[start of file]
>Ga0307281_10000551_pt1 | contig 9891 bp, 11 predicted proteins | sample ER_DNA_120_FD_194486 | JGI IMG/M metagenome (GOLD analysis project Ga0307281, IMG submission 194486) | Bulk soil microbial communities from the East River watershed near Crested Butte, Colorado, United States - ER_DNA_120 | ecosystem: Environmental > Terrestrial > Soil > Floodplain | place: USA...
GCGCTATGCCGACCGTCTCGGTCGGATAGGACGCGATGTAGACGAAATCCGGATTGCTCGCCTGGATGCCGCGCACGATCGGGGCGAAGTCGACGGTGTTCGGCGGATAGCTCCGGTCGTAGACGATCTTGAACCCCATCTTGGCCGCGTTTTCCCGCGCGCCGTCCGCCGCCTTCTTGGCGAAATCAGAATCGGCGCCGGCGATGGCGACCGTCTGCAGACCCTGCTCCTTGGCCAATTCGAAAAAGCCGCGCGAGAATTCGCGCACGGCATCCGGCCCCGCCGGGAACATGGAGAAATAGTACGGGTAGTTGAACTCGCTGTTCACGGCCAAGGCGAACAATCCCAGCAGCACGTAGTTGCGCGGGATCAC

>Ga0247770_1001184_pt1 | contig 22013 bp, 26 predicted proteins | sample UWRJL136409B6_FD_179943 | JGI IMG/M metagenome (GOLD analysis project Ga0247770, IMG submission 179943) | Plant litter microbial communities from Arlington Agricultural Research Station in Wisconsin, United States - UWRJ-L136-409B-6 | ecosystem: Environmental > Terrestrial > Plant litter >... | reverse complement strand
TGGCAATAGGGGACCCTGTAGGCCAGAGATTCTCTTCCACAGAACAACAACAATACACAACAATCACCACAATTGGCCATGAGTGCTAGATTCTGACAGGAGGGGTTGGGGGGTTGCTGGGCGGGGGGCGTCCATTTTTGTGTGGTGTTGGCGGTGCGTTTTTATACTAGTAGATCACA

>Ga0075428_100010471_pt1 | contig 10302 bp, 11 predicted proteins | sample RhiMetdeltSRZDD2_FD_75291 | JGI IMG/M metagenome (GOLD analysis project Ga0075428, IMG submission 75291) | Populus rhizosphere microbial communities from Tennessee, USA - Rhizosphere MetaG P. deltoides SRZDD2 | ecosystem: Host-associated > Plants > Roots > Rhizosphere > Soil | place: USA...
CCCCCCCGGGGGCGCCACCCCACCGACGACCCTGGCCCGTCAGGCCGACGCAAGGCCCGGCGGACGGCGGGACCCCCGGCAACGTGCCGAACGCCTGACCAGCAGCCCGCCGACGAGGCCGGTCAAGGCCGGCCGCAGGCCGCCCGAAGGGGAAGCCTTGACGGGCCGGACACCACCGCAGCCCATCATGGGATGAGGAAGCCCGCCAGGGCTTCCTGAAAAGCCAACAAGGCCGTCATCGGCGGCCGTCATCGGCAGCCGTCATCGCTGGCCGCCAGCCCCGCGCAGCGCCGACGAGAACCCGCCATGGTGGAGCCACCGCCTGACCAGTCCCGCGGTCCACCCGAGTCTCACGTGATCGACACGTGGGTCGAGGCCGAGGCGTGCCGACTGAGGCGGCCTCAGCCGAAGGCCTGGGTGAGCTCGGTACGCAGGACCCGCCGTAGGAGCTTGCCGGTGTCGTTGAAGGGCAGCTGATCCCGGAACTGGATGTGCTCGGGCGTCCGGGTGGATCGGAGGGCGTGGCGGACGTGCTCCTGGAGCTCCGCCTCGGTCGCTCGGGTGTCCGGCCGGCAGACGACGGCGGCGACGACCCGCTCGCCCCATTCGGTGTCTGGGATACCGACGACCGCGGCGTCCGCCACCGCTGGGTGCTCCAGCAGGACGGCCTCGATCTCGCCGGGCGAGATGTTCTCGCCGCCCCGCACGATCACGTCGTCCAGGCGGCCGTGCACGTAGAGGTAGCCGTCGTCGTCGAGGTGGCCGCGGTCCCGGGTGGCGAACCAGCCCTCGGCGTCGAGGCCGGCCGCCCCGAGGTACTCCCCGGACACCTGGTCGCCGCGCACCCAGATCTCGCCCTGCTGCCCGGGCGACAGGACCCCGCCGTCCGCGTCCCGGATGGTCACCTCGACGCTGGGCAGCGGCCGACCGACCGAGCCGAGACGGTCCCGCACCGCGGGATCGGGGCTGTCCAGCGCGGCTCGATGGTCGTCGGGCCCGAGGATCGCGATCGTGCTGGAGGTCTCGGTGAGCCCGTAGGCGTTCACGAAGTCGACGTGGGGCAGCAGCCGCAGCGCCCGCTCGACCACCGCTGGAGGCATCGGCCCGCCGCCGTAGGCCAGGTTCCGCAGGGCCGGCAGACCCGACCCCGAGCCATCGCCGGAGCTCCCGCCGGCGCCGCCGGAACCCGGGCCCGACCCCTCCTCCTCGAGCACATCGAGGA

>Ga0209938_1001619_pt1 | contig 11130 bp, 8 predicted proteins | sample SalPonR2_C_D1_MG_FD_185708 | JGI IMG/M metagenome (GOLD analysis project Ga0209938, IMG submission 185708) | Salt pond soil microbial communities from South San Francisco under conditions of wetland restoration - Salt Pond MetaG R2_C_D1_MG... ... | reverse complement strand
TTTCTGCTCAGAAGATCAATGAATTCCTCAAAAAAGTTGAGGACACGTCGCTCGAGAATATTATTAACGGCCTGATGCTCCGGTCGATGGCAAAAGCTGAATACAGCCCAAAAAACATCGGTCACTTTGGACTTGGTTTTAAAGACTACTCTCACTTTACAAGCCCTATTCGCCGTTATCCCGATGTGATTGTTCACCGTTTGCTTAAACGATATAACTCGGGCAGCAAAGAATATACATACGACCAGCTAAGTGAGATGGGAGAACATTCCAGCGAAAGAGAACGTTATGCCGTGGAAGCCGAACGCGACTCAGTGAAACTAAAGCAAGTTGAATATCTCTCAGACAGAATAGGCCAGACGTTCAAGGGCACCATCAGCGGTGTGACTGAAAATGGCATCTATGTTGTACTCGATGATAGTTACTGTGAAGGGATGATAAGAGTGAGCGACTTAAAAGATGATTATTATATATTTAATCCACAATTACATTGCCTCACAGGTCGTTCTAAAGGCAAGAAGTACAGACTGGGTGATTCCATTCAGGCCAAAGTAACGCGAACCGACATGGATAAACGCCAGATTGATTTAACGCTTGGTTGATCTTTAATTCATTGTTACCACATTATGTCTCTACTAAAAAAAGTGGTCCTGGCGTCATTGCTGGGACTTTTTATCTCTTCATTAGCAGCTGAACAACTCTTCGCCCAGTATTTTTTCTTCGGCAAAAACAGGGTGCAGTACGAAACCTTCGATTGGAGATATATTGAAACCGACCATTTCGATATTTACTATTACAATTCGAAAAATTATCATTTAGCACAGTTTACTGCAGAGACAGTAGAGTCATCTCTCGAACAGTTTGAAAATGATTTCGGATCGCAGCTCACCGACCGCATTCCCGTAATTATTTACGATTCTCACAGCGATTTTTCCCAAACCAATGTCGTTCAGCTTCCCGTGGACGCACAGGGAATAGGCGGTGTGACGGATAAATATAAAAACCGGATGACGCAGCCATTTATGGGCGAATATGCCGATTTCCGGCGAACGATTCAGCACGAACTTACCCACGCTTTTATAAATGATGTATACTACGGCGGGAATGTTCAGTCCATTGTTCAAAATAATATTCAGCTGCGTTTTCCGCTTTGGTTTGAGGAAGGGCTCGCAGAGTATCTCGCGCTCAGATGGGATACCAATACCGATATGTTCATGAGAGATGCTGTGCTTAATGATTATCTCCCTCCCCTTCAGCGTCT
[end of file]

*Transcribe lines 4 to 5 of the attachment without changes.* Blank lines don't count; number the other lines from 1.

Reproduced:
TGGCAATAGGGGACCCTGTAGGCCAGAGATTCTCTTCCACAGAACAACAACAATACACAACAATCACCACAATTGGCCATGAGTGCTAGATTCTGACAGGAGGGGTTGGGGGGTTGCTGGGCGGGGGGCGTCCATTTTTGTGTGGTGTTGGCGGTGCGTTTTTATACTAGTAGATCACA

>Ga0075428_100010471_pt1 | contig 10302 bp, 11 predicted proteins | sample RhiMetdeltSRZDD2_FD_75291 | JGI IMG/M metagenome (GOLD analysis project Ga0075428, IMG submission 75291) | Populus rhizosphere microbial communities from Tennessee, USA - Rhizosphere MetaG P. deltoides SRZDD2 | ecosystem: Host-associated > Plants > Roots > Rhizosphere > Soil | place: USA...